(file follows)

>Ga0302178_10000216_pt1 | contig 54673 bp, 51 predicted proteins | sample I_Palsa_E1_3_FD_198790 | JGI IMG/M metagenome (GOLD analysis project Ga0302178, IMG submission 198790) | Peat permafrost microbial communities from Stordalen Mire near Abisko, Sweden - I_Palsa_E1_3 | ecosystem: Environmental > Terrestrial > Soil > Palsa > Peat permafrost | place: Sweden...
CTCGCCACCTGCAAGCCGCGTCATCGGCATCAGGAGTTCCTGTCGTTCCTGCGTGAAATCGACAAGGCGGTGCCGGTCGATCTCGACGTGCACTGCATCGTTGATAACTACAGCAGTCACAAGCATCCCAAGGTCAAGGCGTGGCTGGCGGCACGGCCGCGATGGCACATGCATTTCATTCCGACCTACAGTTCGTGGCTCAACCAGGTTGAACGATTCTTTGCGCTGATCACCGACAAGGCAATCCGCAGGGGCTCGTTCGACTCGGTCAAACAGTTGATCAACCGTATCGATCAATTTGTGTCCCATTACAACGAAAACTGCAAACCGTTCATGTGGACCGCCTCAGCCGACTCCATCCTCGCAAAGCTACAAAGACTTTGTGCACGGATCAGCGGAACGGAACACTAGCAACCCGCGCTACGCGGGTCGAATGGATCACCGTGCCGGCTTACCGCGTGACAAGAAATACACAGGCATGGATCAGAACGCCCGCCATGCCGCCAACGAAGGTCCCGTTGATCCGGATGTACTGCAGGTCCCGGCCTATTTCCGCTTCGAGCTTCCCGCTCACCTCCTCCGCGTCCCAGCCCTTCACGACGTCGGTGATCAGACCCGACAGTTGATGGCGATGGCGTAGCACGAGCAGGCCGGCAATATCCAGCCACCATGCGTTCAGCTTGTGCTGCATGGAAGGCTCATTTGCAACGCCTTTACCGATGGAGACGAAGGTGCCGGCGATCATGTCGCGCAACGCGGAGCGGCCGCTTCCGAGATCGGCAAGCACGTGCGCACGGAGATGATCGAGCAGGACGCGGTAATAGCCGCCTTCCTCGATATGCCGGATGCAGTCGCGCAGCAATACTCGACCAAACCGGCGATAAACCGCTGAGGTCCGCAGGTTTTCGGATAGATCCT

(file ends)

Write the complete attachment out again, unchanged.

>Ga0302178_10000216_pt1 | contig 54673 bp, 51 predicted proteins | sample I_Palsa_E1_3_FD_198790 | JGI IMG/M metagenome (GOLD analysis project Ga0302178, IMG submission 198790) | Peat permafrost microbial communities from Stordalen Mire near Abisko, Sweden - I_Palsa_E1_3 | ecosystem: Environmental > Terrestrial > Soil > Palsa > Peat permafrost | place: Sweden...
CTCGCCACCTGCAAGCCGCGTCATCGGCATCAGGAGTTCCTGTCGTTCCTGCGTGAAATCGACAAGGCGGTGCCGGTCGATCTCGACGTGCACTGCATCGTTGATAACTACAGCAGTCACAAGCATCCCAAGGTCAAGGCGTGGCTGGCGGCACGGCCGCGATGGCACATGCATTTCATTCCGACCTACAGTTCGTGGCTCAACCAGGTTGAACGATTCTTTGCGCTGATCACCGACAAGGCAATCCGCAGGGGCTCGTTCGACTCGGTCAAACAGTTGATCAACCGTATCGATCAATTTGTGTCCCATTACAACGAAAACTGCAAACCGTTCATGTGGACCGCCTCAGCCGACTCCATCCTCGCAAAGCTACAAAGACTTTGTGCACGGATCAGCGGAACGGAACACTAGCAACCCGCGCTACGCGGGTCGAATGGATCACCGTGCCGGCTTACCGCGTGACAAGAAATACACAGGCATGGATCAGAACGCCCGCCATGCCGCCAACGAAGGTCCCGTTGATCCGGATGTACTGCAGGTCCCGGCCTATTTCCGCTTCGAGCTTCCCGCTCACCTCCTCCGCGTCCCAGCCCTTCACGACGTCGGTGATCAGACCCGACAGTTGATGGCGATGGCGTAGCACGAGCAGGCCGGCAATATCCAGCCACCATGCGTTCAGCTTGTGCTGCATGGAAGGCTCATTTGCAACGCCTTTACCGATGGAGACGAAGGTGCCGGCGATCATGTCGCGCAACGCGGAGCGGCCGCTTCCGAGATCGGCAAGCACGTGCGCACGGAGATGATCGAGCAGGACGCGGTAATAGCCGCCTTCCTCGATATGCCGGATGCAGTCGCGCAGCAATACTCGACCAAACCGGCGATAAACCGCTGAGGTCCGCAGGTTTTCGGATAGATCCT